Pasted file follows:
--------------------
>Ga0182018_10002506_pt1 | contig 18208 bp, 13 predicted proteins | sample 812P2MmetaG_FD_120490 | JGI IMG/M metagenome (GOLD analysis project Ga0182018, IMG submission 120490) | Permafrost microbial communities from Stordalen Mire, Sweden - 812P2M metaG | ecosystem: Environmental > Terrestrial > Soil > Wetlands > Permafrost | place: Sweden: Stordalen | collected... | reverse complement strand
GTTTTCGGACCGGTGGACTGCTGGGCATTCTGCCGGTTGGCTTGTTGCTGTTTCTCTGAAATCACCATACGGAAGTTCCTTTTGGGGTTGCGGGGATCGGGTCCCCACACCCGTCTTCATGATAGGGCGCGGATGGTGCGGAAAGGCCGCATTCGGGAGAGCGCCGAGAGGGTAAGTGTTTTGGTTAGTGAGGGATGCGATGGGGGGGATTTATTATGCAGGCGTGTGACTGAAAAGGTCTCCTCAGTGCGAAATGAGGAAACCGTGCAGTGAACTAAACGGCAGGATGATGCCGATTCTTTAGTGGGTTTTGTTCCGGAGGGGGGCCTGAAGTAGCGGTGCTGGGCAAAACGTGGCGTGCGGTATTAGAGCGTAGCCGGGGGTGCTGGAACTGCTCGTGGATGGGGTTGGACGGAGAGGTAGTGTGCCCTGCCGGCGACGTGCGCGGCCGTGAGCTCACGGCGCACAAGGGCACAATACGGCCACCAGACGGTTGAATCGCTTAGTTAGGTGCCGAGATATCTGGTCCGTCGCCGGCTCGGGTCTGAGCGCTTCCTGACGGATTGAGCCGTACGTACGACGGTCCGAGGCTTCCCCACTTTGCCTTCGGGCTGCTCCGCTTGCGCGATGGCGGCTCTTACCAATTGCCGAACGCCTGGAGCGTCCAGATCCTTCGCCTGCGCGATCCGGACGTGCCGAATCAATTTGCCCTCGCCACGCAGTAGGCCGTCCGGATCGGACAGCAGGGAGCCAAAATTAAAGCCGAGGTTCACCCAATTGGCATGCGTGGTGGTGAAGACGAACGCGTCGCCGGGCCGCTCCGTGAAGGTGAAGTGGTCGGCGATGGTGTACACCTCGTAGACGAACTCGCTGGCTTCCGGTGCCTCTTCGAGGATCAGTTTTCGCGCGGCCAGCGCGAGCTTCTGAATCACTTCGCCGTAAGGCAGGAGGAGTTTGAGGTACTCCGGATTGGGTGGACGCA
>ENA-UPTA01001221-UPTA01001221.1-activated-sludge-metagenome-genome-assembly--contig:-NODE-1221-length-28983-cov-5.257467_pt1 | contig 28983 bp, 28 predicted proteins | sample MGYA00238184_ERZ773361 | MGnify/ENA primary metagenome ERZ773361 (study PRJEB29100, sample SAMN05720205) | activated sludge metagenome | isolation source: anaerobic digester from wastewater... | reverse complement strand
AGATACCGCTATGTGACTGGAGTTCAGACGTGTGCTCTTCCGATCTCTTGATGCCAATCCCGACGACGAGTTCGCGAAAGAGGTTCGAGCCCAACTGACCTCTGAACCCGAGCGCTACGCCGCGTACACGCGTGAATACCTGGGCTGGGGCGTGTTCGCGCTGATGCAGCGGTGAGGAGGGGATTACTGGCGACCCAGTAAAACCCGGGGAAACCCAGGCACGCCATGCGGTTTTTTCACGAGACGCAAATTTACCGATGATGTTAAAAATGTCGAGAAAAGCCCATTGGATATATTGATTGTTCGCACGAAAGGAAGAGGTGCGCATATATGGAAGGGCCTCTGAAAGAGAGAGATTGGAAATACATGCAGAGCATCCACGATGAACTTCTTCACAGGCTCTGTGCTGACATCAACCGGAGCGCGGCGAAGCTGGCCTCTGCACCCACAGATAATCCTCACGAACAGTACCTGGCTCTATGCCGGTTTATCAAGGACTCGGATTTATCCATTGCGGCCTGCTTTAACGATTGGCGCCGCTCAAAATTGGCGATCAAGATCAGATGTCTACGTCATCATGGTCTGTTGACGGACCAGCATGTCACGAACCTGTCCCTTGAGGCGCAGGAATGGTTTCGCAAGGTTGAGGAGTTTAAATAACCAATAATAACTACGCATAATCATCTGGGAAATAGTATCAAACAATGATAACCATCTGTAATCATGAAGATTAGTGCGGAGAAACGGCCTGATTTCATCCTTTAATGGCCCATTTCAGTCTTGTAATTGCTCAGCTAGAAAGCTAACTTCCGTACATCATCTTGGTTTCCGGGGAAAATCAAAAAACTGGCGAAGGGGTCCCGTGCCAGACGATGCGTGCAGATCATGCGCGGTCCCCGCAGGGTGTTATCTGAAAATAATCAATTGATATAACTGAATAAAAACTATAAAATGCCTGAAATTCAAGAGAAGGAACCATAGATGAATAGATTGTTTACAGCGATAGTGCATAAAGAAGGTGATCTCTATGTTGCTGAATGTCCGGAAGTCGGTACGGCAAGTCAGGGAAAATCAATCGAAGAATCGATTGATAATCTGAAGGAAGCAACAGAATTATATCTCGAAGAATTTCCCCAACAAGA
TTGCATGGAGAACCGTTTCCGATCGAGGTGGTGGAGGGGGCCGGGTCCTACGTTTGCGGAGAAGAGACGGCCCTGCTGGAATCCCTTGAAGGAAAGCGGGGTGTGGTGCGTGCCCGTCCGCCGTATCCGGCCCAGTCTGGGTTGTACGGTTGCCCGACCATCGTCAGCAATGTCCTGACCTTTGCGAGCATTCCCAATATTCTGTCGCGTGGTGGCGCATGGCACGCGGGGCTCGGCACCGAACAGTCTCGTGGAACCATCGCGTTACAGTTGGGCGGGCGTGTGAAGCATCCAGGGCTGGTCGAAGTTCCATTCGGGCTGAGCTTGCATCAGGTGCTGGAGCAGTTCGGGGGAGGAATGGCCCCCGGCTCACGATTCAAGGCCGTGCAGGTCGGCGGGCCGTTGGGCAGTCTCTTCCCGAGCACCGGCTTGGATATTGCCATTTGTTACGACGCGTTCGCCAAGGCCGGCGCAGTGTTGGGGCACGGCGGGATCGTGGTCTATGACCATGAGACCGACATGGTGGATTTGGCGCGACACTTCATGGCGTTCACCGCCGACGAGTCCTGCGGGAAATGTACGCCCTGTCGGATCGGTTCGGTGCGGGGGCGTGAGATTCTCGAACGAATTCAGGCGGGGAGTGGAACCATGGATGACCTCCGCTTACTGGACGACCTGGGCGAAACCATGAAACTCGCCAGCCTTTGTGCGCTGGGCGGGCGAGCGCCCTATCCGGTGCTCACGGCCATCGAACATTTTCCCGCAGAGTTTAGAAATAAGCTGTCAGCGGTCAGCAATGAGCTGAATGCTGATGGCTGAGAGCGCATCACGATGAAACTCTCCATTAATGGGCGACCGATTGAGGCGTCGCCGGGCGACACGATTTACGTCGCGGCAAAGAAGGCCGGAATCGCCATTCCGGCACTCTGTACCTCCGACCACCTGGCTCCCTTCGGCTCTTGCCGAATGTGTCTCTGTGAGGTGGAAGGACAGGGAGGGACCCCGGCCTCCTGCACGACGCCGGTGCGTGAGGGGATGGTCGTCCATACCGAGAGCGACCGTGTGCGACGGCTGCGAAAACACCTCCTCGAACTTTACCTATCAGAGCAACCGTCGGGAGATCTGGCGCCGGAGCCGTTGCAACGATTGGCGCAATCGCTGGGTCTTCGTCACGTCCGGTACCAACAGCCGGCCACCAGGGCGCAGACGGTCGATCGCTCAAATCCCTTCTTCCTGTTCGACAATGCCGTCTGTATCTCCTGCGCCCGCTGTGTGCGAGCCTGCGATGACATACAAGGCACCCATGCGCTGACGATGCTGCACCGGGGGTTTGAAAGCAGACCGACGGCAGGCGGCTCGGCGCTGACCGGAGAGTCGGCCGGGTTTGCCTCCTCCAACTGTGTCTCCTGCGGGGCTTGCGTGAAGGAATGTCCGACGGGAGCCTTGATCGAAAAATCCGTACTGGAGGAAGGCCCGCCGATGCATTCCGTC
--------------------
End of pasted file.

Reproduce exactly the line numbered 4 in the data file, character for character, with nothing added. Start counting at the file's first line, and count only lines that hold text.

AGATACCGCTATGTGACTGGAGTTCAGACGTGTGCTCTTCCGATCTCTTGATGCCAATCCCGACGACGAGTTCGCGAAAGAGGTTCGAGCCCAACTGACCTCTGAACCCGAGCGCTACGCCGCGTACACGCGTGAATACCTGGGCTGGGGCGTGTTCGCGCTGATGCAGCGGTGAGGAGGGGATTACTGGCGACCCAGTAAAACCCGGGGAAACCCAGGCACGCCATGCGGTTTTTTCACGAGACGCAAATTTACCGATGATGTTAAAAATGTCGAGAAAAGCCCATTGGATATATTGATTGTTCGCACGAAAGGAAGAGGTGCGCATATATGGAAGGGCCTCTGAAAGAGAGAGATTGGAAATACATGCAGAGCATCCACGATGAACTTCTTCACAGGCTCTGTGCTGACATCAACCGGAGCGCGGCGAAGCTGGCCTCTGCACCCACAGATAATCCTCACGAACAGTACCTGGCTCTATGCCGGTTTATCAAGGACTCGGATTTATCCATTGCGGCCTGCTTTAACGATTGGCGCCGCTCAAAATTGGCGATCAAGATCAGATGTCTACGTCATCATGGTCTGTTGACGGACCAGCATGTCACGAACCTGTCCCTTGAGGCGCAGGAATGGTTTCGCAAGGTTGAGGAGTTTAAATAACCAATAATAACTACGCATAATCATCTGGGAAATAGTATCAAACAATGATAACCATCTGTAATCATGAAGATTAGTGCGGAGAAACGGCCTGATTTCATCCTTTAATGGCCCATTTCAGTCTTGTAATTGCTCAGCTAGAAAGCTAACTTCCGTACATCATCTTGGTTTCCGGGGAAAATCAAAAAACTGGCGAAGGGGTCCCGTGCCAGACGATGCGTGCAGATCATGCGCGGTCCCCGCAGGGTGTTATCTGAAAATAATCAATTGATATAACTGAATAAAAACTATAAAATGCCTGAAATTCAAGAGAAGGAACCATAGATGAATAGATTGTTTACAGCGATAGTGCATAAAGAAGGTGATCTCTATGTTGCTGAATGTCCGGAAGTCGGTACGGCAAGTCAGGGAAAATCAATCGAAGAATCGATTGATAATCTGAAGGAAGCAACAGAATTATATCTCGAAGAATTTCCCCAACAAGA